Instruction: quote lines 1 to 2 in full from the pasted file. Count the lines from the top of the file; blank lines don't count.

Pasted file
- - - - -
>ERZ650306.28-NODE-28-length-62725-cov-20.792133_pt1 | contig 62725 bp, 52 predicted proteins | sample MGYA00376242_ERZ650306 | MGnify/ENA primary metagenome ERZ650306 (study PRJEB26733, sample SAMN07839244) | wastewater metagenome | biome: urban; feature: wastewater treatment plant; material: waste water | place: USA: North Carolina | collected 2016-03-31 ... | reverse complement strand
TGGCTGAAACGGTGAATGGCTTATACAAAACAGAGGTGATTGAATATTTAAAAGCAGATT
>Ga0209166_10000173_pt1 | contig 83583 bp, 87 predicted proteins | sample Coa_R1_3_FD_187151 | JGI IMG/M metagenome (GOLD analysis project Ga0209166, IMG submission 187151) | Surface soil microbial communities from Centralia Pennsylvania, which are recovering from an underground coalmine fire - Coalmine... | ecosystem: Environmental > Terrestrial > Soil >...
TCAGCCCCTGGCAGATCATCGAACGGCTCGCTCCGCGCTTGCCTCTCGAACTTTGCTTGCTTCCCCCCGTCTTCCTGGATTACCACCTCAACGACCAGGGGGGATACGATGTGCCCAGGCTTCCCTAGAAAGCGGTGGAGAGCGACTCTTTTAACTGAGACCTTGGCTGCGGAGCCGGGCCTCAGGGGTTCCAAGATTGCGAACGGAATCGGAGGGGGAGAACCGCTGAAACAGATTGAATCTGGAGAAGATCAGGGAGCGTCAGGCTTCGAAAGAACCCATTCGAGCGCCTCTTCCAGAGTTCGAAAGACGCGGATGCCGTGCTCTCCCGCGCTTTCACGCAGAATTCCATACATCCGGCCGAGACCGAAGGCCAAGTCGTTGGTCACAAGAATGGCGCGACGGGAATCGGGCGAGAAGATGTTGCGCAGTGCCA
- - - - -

>ERZ650306.28-NODE-28-length-62725-cov-20.792133_pt1 | contig 62725 bp, 52 predicted proteins | sample MGYA00376242_ERZ650306 | MGnify/ENA primary metagenome ERZ650306 (study PRJEB26733, sample SAMN07839244) | wastewater metagenome | biome: urban; feature: wastewater treatment plant; material: waste water | place: USA: North Carolina | collected 2016-03-31 ... | reverse complement strand
TGGCTGAAACGGTGAATGGCTTATACAAAACAGAGGTGATTGAATATTTAAAAGCAGATT